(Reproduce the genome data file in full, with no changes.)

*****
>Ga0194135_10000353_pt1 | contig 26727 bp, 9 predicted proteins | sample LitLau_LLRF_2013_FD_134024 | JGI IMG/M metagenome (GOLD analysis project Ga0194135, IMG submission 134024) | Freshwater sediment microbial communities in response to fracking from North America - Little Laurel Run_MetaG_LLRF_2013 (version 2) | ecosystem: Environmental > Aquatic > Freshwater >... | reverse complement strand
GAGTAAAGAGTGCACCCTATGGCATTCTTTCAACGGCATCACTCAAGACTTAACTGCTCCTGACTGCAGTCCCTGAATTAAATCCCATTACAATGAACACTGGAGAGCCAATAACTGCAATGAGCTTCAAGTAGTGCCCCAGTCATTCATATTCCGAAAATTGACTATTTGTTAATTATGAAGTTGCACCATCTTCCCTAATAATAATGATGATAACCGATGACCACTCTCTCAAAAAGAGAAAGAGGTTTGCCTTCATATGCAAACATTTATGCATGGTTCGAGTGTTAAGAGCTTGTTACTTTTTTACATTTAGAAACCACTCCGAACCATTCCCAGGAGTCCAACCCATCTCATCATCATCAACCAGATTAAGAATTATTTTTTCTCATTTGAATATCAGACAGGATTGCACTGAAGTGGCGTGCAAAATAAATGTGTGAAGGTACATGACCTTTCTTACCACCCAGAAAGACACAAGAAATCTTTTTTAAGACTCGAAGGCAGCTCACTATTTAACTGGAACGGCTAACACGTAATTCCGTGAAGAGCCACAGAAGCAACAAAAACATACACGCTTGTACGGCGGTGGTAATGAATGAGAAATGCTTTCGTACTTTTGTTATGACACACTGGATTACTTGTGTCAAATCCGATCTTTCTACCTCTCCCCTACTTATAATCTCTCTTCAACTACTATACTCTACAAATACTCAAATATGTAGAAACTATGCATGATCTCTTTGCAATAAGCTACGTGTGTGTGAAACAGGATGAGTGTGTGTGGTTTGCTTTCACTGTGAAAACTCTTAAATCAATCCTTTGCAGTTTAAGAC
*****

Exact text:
>Ga0194135_10000353_pt1 | contig 26727 bp, 9 predicted proteins | sample LitLau_LLRF_2013_FD_134024 | JGI IMG/M metagenome (GOLD analysis project Ga0194135, IMG submission 134024) | Freshwater sediment microbial communities in response to fracking from North America - Little Laurel Run_MetaG_LLRF_2013 (version 2) | ecosystem: Environmental > Aquatic > Freshwater >... | reverse complement strand
GAGTAAAGAGTGCACCCTATGGCATTCTTTCAACGGCATCACTCAAGACTTAACTGCTCCTGACTGCAGTCCCTGAATTAAATCCCATTACAATGAACACTGGAGAGCCAATAACTGCAATGAGCTTCAAGTAGTGCCCCAGTCATTCATATTCCGAAAATTGACTATTTGTTAATTATGAAGTTGCACCATCTTCCCTAATAATAATGATGATAACCGATGACCACTCTCTCAAAAAGAGAAAGAGGTTTGCCTTCATATGCAAACATTTATGCATGGTTCGAGTGTTAAGAGCTTGTTACTTTTTTACATTTAGAAACCACTCCGAACCATTCCCAGGAGTCCAACCCATCTCATCATCATCAACCAGATTAAGAATTATTTTTTCTCATTTGAATATCAGACAGGATTGCACTGAAGTGGCGTGCAAAATAAATGTGTGAAGGTACATGACCTTTCTTACCACCCAGAAAGACACAAGAAATCTTTTTTAAGACTCGAAGGCAGCTCACTATTTAACTGGAACGGCTAACACGTAATTCCGTGAAGAGCCACAGAAGCAACAAAAACATACACGCTTGTACGGCGGTGGTAATGAATGAGAAATGCTTTCGTACTTTTGTTATGACACACTGGATTACTTGTGTCAAATCCGATCTTTCTACCTCTCCCCTACTTATAATCTCTCTTCAACTACTATACTCTACAAATACTCAAATATGTAGAAACTATGCATGATCTCTTTGCAATAAGCTACGTGTGTGTGAAACAGGATGAGTGTGTGTGGTTTGCTTTCACTGTGAAAACTCTTAAATCAATCCTTTGCAGTTTAAGAC